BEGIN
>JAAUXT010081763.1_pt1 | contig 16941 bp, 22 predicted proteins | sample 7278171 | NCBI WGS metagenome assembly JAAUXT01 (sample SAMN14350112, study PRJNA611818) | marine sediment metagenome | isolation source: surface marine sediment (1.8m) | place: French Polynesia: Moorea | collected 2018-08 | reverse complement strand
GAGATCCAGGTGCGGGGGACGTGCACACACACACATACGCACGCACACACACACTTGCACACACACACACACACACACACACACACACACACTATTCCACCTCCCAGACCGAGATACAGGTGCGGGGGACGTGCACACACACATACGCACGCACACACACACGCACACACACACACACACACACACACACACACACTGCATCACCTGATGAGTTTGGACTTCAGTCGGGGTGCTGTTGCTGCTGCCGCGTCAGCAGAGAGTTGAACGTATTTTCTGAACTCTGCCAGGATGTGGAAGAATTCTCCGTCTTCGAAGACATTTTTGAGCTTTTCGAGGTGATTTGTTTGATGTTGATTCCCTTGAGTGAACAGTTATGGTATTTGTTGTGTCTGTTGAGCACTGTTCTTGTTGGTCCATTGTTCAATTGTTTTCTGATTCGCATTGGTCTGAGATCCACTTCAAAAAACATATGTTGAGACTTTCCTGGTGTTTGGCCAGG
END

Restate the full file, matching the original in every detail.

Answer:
>JAAUXT010081763.1_pt1 | contig 16941 bp, 22 predicted proteins | sample 7278171 | NCBI WGS metagenome assembly JAAUXT01 (sample SAMN14350112, study PRJNA611818) | marine sediment metagenome | isolation source: surface marine sediment (1.8m) | place: French Polynesia: Moorea | collected 2018-08 | reverse complement strand
GAGATCCAGGTGCGGGGGACGTGCACACACACACATACGCACGCACACACACACTTGCACACACACACACACACACACACACACACACACACTATTCCACCTCCCAGACCGAGATACAGGTGCGGGGGACGTGCACACACACATACGCACGCACACACACACGCACACACACACACACACACACACACACACACACTGCATCACCTGATGAGTTTGGACTTCAGTCGGGGTGCTGTTGCTGCTGCCGCGTCAGCAGAGAGTTGAACGTATTTTCTGAACTCTGCCAGGATGTGGAAGAATTCTCCGTCTTCGAAGACATTTTTGAGCTTTTCGAGGTGATTTGTTTGATGTTGATTCCCTTGAGTGAACAGTTATGGTATTTGTTGTGTCTGTTGAGCACTGTTCTTGTTGGTCCATTGTTCAATTGTTTTCTGATTCGCATTGGTCTGAGATCCACTTCAAAAAACATATGTTGAGACTTTCCTGGTGTTTGGCCAGG